This gets to the question, “What am I going to do with the education I receive?”  The possibilities are many, including teaching, ministry, nursing, accounting, law, business, engineering, medicine, computer science and so on. With each of these, you have at least a reasonable sense of the earnings capacity associated with the degree, and you can plan your financial commitments accordingly.

Having some idea about a young adult’s particular career calling can help avoid costly mistakes in choosing the wrong college.  At the most basic level, it’s important to remember that a college education may not be the right choice at all.  Not everyone is of the “bent” to complete a four-year (or more) academic program.  Much time and money can be wasted trying to force a square peg into a round hole!  We all have different gifts and abilities, and some of us would do better to learn a trade or craft through an apprenticeship or vocational trade school.

For those who attend college, it’s important to remember that the dizzying pace of change in technology that has led to a global marketplace requires that workers in most fields be well-equipped to play their part in that economy.  That could mean obtaining an education beyond a core “Catholic liberal arts” formation—that is, one that’s focused on particular vocational training, such as medicine, law, business, nursing, teaching and so on. I’m a strong advocate of coupling a solid Catholic liberal arts program of study with the best vocational education the young adult can obtain, whether as an undergraduate student or in subsequent graduate studies and career training.

I do recommend the liberal arts, though, as the core of a college education.  The early college years, when students are typically between 18 and 22 years old, continue to be a time of searching about who they are and how they fit into this great big world.  This is a time for them to consider the more important questions about life, to solidify what they believe and why, and to do so in an environment that will foster a closer relationship with the Lord.  A solid Catholic liberal arts education helps the young adult find answers to these important life questions.  It also helps the young person place their vocation in the context of this bigger picture.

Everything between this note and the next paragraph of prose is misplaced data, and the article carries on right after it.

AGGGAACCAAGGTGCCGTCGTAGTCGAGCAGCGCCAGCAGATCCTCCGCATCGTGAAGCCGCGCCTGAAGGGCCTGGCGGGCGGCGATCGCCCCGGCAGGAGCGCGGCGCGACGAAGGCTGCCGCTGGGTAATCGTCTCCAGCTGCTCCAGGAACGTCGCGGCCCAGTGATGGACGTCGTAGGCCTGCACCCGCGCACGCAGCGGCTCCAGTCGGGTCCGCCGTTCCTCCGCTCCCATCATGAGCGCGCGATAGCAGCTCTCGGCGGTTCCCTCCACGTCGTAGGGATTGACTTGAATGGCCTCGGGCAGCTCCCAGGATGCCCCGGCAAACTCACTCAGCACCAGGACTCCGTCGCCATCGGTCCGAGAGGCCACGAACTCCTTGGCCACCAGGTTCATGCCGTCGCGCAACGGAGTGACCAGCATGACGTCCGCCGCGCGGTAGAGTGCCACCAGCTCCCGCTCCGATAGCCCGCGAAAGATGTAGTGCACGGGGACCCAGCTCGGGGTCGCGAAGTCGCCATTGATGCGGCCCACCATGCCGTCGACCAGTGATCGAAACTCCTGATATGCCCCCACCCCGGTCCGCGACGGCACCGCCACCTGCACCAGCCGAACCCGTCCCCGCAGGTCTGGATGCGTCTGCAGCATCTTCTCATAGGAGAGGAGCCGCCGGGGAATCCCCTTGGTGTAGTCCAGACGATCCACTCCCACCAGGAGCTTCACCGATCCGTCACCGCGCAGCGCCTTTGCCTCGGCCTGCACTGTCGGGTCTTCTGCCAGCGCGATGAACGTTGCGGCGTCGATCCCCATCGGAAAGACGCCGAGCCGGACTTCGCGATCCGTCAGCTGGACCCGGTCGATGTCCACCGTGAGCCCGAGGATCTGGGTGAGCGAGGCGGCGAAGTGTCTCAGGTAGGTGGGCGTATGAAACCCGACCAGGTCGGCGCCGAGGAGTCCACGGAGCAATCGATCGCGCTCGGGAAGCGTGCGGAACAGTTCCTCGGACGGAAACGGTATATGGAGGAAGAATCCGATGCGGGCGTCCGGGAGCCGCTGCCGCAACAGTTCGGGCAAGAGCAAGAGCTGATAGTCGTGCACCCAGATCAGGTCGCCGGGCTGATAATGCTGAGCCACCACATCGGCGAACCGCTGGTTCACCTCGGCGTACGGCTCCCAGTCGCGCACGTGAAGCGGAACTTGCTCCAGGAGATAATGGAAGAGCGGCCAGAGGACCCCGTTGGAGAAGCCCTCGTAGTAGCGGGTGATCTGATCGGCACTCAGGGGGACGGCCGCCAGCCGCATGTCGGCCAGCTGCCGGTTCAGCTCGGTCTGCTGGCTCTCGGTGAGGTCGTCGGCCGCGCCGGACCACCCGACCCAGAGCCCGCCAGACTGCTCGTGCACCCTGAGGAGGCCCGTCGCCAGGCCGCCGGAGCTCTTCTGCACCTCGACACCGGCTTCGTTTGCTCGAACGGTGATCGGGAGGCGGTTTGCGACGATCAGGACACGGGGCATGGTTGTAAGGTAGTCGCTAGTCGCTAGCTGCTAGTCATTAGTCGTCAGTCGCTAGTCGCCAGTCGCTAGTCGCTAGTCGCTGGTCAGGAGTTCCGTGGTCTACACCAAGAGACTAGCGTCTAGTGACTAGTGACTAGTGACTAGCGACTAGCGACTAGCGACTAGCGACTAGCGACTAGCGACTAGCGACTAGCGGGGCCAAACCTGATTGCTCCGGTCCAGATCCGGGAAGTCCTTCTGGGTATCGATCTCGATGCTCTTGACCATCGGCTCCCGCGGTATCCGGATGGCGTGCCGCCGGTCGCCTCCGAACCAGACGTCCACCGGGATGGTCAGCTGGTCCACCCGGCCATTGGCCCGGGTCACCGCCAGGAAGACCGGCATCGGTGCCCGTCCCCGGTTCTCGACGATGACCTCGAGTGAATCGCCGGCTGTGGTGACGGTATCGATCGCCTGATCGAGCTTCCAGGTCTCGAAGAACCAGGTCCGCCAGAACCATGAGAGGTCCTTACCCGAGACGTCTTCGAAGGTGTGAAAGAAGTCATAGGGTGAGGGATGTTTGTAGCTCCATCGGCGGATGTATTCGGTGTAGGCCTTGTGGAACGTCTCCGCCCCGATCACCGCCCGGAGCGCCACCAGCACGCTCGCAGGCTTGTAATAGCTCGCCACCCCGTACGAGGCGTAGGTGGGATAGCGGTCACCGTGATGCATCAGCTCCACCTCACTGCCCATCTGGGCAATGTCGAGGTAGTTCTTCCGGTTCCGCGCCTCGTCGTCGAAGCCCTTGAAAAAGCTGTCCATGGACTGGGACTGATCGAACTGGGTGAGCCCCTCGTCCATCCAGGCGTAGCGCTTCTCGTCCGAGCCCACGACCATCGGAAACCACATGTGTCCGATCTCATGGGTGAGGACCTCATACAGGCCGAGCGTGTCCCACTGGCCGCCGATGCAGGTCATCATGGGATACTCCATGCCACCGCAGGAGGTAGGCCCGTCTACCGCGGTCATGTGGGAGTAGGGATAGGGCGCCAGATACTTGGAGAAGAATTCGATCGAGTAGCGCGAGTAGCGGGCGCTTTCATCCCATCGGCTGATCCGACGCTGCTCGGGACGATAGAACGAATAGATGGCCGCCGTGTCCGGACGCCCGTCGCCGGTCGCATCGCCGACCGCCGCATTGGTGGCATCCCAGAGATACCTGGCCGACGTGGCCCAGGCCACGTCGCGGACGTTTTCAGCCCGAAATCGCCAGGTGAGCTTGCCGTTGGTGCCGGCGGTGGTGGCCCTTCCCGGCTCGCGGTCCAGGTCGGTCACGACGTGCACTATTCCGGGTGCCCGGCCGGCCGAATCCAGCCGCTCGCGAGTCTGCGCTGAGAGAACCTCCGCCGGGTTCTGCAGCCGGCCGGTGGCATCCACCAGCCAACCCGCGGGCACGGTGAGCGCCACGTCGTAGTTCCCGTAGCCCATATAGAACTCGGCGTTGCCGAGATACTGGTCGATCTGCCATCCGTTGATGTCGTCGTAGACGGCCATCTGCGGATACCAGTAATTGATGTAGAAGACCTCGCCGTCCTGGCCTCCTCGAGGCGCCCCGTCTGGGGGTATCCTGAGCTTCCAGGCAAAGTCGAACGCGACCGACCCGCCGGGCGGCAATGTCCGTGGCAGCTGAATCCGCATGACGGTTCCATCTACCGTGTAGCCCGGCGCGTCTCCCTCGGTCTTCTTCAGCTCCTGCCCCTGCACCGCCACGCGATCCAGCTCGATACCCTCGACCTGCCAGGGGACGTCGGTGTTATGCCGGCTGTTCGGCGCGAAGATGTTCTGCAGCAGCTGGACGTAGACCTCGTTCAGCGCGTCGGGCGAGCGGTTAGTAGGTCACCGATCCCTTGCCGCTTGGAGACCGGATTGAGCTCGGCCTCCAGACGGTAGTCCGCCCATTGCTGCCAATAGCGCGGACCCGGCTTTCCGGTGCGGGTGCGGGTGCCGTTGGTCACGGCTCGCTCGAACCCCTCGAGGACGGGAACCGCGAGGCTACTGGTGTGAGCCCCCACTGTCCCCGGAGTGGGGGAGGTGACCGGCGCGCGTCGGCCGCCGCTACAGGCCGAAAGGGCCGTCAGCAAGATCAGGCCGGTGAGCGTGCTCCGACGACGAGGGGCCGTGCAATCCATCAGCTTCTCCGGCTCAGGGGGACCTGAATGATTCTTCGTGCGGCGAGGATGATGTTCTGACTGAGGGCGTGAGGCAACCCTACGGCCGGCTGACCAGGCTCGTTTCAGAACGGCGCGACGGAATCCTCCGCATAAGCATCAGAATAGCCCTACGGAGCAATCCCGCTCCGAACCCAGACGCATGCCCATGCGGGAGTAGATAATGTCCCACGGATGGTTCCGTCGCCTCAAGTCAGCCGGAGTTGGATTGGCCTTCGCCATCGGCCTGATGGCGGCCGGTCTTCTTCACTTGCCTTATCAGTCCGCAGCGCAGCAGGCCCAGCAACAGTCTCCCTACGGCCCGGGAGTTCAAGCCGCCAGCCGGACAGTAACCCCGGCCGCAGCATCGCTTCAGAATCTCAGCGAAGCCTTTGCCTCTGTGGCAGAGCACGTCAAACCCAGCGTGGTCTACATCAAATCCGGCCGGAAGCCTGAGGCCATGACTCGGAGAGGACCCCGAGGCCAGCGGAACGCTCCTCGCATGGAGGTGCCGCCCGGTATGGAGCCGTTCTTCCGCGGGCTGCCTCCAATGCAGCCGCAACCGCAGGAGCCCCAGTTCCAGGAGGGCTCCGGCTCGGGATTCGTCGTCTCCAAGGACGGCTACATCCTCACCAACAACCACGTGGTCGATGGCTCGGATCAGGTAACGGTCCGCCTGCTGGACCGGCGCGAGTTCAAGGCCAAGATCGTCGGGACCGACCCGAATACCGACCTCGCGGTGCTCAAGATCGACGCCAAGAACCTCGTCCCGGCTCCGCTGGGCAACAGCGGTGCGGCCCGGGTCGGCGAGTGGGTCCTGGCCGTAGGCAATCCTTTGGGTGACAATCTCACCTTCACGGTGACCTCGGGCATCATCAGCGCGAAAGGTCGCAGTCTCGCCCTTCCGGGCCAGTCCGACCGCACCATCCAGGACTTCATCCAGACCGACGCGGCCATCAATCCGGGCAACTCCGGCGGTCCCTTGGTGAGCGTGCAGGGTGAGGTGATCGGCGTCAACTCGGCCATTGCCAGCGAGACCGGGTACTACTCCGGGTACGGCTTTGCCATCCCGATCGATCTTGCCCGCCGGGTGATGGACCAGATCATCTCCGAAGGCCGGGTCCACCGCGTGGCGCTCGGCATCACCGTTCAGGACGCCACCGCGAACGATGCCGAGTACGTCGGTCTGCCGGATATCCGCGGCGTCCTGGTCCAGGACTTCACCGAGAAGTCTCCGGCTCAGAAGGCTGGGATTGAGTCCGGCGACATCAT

This is often accomplished at the best Catholic colleges and universities by immersing the student in theology, philosophy and the classics of Western civilization—at least for the general education component of their college experience.  Some students choose to make such a liberal arts program the focus of their four-year program.  This is a beautiful education, yet one that is hard to pin down from an “economic value” standpoint.  It can be an excellent spring board to graduate programs in law, theology or a number of other disciplines.

Paying for College

When it comes to a genuine Catholic education for our children, finances play a key role in two ways.  First, as parents, we have responsibility for providing the resources which allow our children to obtain a solid Catholic education, or helping students find ways to pay for college when we cannot.  Second, we are called to be a living example when it comes to applying Godly principles in the area of money management.

You need to decide for yourself whether and when it makes sense to go into debt, and how much debt is reasonable.  I strongly believe in minimizing one’s debt, but it can make sense to use debt prudently when you’re purchasing an appreciating asset.  Most often, this relates to the purchase of a home and possibly investment real estate, but it also holds true for obtaining a higher education. Many studies have shown that a college degree adds to one’s earning potential over the years—although this is only true in the aggregate, and there are many particular instances where a college degree does not significantly increase earning potential for an individual. So taking on some debt to obtain a college degree can make sense in some circumstances if done prudently.